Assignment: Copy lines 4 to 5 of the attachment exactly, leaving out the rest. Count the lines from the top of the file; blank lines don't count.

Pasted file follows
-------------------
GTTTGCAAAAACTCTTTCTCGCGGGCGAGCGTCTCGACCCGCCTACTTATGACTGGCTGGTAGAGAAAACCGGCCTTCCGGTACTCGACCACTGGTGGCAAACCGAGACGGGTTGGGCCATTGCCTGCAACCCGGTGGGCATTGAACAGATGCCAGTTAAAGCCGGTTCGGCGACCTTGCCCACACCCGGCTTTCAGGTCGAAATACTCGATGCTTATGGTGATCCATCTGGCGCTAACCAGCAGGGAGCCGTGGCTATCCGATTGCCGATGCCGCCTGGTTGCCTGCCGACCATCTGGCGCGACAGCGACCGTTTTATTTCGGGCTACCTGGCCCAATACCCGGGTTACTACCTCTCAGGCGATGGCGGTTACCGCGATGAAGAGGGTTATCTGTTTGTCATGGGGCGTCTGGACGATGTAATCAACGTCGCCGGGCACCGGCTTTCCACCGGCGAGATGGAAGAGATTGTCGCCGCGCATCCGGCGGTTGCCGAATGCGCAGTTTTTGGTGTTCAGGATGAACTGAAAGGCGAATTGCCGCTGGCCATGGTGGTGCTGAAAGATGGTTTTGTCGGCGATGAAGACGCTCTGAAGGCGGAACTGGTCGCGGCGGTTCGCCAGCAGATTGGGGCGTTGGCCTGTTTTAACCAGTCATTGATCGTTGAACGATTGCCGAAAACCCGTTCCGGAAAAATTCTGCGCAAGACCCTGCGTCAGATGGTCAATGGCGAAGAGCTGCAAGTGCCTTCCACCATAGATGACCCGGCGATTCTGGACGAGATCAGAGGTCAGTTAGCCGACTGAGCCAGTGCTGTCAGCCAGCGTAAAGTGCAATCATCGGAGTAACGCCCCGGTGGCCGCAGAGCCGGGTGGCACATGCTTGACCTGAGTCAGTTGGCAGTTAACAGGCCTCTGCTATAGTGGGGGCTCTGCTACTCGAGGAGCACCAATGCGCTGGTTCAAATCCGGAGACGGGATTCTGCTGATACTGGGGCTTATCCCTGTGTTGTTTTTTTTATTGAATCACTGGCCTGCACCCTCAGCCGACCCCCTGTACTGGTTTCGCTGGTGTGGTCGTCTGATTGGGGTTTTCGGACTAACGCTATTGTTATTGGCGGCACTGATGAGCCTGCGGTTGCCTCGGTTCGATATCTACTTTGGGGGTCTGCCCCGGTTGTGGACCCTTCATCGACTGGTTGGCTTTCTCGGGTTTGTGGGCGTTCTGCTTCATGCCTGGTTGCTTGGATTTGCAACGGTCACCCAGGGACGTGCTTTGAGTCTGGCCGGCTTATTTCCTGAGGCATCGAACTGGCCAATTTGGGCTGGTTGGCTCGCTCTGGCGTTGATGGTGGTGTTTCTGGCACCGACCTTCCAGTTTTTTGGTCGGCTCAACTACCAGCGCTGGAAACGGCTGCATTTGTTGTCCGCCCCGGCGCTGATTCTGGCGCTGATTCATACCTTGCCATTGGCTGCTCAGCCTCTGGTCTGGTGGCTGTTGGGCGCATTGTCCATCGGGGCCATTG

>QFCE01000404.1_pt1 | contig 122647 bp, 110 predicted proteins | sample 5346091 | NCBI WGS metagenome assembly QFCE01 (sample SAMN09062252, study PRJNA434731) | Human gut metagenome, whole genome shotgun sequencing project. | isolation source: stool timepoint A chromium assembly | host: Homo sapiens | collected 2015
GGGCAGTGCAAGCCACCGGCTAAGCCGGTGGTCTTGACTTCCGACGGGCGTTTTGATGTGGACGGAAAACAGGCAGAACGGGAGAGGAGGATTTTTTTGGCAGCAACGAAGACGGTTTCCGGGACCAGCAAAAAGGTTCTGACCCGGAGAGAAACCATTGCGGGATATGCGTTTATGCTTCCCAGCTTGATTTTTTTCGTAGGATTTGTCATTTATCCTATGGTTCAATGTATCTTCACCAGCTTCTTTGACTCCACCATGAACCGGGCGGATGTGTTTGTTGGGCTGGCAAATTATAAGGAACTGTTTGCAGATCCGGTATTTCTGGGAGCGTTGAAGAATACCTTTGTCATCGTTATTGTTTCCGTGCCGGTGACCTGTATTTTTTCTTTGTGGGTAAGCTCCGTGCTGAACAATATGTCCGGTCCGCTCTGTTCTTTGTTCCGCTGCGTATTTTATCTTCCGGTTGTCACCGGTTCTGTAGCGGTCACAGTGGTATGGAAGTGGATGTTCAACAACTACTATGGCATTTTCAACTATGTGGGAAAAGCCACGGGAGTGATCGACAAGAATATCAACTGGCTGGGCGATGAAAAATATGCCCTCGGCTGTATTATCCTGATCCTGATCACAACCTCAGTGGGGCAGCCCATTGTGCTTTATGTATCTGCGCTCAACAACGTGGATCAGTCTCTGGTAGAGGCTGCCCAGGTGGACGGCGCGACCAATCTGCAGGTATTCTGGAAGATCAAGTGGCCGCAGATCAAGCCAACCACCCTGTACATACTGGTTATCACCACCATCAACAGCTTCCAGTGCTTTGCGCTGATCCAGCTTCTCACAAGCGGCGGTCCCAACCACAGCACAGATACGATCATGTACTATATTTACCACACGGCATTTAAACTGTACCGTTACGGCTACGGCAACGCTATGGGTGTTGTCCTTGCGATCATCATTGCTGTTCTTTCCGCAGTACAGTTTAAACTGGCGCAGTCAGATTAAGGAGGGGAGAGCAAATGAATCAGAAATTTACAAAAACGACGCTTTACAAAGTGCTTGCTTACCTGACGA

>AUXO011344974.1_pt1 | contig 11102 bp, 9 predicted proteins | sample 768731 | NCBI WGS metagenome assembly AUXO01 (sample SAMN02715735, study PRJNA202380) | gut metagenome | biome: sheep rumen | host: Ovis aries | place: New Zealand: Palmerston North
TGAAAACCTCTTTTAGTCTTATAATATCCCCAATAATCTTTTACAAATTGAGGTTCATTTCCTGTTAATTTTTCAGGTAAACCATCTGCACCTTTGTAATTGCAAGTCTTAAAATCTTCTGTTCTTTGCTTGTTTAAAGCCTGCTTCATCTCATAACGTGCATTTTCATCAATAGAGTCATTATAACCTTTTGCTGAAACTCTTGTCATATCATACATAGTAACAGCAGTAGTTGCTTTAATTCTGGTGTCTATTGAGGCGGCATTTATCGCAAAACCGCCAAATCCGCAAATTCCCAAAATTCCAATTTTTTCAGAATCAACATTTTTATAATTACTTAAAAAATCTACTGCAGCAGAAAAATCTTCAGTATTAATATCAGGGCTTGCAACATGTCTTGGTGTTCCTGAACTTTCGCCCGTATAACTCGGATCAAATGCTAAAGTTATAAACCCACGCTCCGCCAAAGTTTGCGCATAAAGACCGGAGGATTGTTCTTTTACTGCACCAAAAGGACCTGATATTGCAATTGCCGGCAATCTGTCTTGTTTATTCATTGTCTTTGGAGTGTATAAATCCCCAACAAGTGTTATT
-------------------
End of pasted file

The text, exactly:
>AUXO011344974.1_pt1 | contig 11102 bp, 9 predicted proteins | sample 768731 | NCBI WGS metagenome assembly AUXO01 (sample SAMN02715735, study PRJNA202380) | gut metagenome | biome: sheep rumen | host: Ovis aries | place: New Zealand: Palmerston North
TGAAAACCTCTTTTAGTCTTATAATATCCCCAATAATCTTTTACAAATTGAGGTTCATTTCCTGTTAATTTTTCAGGTAAACCATCTGCACCTTTGTAATTGCAAGTCTTAAAATCTTCTGTTCTTTGCTTGTTTAAAGCCTGCTTCATCTCATAACGTGCATTTTCATCAATAGAGTCATTATAACCTTTTGCTGAAACTCTTGTCATATCATACATAGTAACAGCAGTAGTTGCTTTAATTCTGGTGTCTATTGAGGCGGCATTTATCGCAAAACCGCCAAATCCGCAAATTCCCAAAATTCCAATTTTTTCAGAATCAACATTTTTATAATTACTTAAAAAATCTACTGCAGCAGAAAAATCTTCAGTATTAATATCAGGGCTTGCAACATGTCTTGGTGTTCCTGAACTTTCGCCCGTATAACTCGGATCAAATGCTAAAGTTATAAACCCACGCTCCGCCAAAGTTTGCGCATAAAGACCGGAGGATTGTTCTTTTACTGCACCAAAAGGACCTGATATTGCAATTGCCGGCAATCTGTCTTGTTTATTCATTGTCTTTGGAGTGTATAAATCCCCAACAAGTGTTATT